Slate Star Codex popularized the idea (created within the SSC community, so far as I can detect) of Conflict Theory and Mistake Theory, a way of looking at the aims and methods of disagreement, and how we imagine each other. One group says people are making mistakes, and the other says people are battling over who gets to control things and have their interests represented.
The article does a good job of defending why Mistake Theory is nicer, and probably more accurate, particularly when describing Conflict Theorists. We aren't actually in a conflict, so that seems like pretty low hanging fruit – they've made a mistake about conflict.
But my view is different. I think people mostly just don't care about the things I care about. And they're right to do so! People mostly don't think or care about details of how the government might be making a mistake – I can tell them that many jurisdictions discriminate against manufactured housing and how this is very bad, but they don't actually care. It's like a piece of trivia they heard once, and they don't get worked up over it. And they shouldn't. In an ideal world, nobody would think about government all that much at all. When we need national defense, they'd think about that. When we need public order, or pandemic response, they'd think about that. And most of their lives would be totally consumed by searching for happiness their own way.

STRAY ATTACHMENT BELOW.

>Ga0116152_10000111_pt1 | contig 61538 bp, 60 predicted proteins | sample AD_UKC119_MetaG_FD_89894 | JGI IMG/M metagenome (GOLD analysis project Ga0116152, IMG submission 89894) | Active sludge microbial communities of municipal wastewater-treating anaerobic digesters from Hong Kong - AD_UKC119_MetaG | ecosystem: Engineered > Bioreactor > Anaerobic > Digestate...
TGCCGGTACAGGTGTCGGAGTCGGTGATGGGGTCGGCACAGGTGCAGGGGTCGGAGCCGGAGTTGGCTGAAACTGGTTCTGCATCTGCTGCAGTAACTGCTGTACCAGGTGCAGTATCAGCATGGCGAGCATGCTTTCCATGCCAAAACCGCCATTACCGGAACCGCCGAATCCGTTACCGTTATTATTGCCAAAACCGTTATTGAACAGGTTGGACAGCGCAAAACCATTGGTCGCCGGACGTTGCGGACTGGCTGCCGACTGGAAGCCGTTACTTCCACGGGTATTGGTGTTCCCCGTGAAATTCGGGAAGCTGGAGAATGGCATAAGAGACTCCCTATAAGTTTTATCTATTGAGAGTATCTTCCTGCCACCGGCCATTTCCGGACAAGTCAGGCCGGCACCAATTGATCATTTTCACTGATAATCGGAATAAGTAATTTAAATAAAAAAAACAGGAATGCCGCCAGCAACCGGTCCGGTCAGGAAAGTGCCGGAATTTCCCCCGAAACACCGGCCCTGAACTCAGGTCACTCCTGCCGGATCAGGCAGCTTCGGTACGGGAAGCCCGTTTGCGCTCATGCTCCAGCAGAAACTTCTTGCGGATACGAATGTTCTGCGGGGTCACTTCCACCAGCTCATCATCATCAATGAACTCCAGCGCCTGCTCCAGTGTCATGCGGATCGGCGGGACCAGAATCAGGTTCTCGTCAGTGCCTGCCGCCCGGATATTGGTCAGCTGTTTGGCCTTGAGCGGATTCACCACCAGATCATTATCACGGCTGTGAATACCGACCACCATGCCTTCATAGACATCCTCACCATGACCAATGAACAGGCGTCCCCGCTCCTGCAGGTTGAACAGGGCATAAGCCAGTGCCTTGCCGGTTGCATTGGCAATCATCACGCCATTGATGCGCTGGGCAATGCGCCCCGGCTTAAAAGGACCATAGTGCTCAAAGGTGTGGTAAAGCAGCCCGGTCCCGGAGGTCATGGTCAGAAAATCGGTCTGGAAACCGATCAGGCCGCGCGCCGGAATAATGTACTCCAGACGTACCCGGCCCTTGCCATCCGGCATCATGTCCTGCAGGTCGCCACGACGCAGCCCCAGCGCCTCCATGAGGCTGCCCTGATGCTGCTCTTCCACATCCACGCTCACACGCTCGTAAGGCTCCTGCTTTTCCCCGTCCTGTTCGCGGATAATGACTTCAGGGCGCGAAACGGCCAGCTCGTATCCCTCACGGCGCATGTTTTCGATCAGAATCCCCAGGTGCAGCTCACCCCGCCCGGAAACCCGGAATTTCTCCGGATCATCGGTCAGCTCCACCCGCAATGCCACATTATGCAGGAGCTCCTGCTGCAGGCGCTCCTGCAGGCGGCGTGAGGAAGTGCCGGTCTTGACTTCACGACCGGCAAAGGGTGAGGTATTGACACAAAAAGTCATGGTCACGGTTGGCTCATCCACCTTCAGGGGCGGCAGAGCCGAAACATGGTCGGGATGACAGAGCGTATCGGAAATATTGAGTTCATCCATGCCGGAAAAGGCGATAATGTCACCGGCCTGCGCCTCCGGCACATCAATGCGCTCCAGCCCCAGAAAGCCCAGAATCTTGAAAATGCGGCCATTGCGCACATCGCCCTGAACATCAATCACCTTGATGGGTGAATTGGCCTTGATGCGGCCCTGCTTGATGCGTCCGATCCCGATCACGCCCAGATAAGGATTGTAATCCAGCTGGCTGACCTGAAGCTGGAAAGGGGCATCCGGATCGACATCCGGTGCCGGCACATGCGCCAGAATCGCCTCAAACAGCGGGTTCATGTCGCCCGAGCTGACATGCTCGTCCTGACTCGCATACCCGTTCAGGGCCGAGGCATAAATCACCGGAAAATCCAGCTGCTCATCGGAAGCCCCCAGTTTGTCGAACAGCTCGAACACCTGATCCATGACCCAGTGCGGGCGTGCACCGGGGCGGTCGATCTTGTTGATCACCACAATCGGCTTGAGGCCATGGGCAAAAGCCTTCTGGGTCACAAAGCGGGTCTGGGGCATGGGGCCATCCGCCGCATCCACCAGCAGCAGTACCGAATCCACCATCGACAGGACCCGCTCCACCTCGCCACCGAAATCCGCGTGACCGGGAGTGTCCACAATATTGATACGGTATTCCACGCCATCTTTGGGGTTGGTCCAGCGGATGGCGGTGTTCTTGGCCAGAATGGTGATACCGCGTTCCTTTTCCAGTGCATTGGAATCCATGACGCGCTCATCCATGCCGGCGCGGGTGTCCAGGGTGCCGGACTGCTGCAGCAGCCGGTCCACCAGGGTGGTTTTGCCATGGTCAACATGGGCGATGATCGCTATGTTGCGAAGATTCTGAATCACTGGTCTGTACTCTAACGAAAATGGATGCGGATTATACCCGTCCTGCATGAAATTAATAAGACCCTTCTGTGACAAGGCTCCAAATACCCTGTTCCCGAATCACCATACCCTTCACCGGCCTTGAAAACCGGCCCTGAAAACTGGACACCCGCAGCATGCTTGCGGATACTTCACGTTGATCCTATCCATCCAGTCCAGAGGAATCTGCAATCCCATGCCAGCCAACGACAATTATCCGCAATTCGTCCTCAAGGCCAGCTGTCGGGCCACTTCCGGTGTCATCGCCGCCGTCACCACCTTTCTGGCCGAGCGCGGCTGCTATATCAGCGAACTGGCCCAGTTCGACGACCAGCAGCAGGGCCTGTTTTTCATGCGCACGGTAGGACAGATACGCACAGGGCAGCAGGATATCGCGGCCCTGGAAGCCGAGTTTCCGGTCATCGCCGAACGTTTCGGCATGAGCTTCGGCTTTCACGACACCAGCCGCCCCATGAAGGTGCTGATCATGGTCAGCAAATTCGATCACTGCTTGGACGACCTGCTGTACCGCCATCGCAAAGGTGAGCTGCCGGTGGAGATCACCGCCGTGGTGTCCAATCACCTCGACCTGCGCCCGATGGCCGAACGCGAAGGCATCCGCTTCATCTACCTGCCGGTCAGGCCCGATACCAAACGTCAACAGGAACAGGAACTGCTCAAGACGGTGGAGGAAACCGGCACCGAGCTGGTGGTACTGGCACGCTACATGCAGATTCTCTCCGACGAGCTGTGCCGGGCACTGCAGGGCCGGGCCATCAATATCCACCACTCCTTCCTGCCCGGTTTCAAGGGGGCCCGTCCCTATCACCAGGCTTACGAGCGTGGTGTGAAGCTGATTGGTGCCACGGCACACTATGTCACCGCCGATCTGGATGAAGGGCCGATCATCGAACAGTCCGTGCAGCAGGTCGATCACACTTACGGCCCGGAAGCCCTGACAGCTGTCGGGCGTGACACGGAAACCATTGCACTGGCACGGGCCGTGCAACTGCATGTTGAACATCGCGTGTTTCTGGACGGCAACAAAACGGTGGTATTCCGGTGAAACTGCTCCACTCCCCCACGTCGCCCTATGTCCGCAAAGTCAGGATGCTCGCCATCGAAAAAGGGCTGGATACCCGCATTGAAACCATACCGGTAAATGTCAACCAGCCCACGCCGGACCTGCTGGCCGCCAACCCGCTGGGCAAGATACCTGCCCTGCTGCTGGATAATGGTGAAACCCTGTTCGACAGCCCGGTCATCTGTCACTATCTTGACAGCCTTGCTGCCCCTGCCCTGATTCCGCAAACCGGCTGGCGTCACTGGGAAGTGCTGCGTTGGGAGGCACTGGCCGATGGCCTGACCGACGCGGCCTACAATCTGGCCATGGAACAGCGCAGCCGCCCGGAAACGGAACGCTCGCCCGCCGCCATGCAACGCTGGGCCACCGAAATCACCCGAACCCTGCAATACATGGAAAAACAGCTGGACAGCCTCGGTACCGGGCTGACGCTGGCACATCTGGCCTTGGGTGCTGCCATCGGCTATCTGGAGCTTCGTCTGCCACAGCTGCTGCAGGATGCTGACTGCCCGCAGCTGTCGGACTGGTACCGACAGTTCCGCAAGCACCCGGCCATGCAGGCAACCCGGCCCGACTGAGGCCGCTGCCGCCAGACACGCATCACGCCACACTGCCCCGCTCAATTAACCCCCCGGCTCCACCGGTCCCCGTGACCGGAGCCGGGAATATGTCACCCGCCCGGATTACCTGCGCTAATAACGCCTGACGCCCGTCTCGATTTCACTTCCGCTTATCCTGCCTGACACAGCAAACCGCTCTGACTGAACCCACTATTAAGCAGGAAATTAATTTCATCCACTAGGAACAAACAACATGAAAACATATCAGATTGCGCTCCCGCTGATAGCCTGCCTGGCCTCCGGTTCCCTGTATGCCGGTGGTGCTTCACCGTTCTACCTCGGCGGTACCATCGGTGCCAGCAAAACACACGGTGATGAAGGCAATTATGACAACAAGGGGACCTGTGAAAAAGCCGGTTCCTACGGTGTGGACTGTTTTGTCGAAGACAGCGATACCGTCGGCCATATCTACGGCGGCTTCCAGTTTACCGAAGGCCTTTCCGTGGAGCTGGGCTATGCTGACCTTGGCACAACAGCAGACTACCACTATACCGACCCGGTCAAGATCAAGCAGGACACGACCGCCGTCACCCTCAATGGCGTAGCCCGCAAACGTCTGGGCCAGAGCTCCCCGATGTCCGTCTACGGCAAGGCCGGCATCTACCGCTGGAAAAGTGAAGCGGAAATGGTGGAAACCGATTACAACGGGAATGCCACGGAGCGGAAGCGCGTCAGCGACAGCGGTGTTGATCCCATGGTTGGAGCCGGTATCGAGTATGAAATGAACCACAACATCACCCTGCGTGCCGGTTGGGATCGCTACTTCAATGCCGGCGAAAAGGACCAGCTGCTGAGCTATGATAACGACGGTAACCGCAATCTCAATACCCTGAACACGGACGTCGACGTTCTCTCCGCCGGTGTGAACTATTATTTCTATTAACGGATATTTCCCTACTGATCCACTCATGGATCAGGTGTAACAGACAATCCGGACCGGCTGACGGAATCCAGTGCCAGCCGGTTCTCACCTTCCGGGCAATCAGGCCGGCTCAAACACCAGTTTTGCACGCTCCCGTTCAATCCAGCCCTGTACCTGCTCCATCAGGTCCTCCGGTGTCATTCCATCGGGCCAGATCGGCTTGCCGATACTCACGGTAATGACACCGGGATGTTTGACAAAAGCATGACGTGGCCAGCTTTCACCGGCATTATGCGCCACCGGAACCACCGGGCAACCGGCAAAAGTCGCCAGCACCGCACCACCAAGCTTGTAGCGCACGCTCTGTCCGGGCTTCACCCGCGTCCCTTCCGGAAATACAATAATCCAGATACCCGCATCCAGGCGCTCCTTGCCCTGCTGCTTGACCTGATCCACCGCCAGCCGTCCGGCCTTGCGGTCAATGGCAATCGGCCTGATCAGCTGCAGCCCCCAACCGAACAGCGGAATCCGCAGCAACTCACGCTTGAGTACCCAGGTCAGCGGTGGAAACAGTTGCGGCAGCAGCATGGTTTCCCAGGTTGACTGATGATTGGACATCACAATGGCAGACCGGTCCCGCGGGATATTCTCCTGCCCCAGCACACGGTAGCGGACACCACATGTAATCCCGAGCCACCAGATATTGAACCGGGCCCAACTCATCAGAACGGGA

I want people to ignore government. But it's too complicated, reaches everywhere, is weirdly capricious, and is getting harder to predict every year. So I want to change that, which involves me paying attention, and probably other people because we live in a democracy. But I'd prefer they didn't care, they prefer to not get involved, and I'm the one who's wrong about how they should spend their life, when I try to get them to care.
Conversely, I'm also really optimistic about people who see each other as Big Mortal Enemies to actually get along. They don't even mostly disagree – it isn't a conflict unless people demand to be rude to each other, and most of the time they don't think someone's making a mistake. It's just that they think some specific things are important, and that doesn't really overlap with someone else. When I hear stories from a Trump rally where they get some Black Lives Matters organizers on stage, and they say, America is about freedom and dignity and getting the government out of your hair, and people cheer, I think that's a pretty accessible outcome, not a weird aberration. When someone in the crowd yells "All Lives Matter!" and the person on stage agrees and says, but when a black person gets killed they don't get justice, of course I'm imagining people in the crowd thinking that sort of stinks. Maybe they don't think it's important – the apathy is still there – but they get the notion and there's no real bedrock conflict or perceived mistake on either side.
I'd say one of the predictions that Apathy Theory makes that Conflict Theory and Mistake Theory don't is that you don't need all that much to build common ground with people. If it's a conflict, you're doomed, and if it's a mistake, you'd need to lecture them or something to correct the error. But I think there's plenty of stuff where it just legitimately didn't occur to people, and so just saying, here's what I believe, that's enough.
It's not like you're asking them for real action. That'd be a tough sell for anybody, even activists, it seems.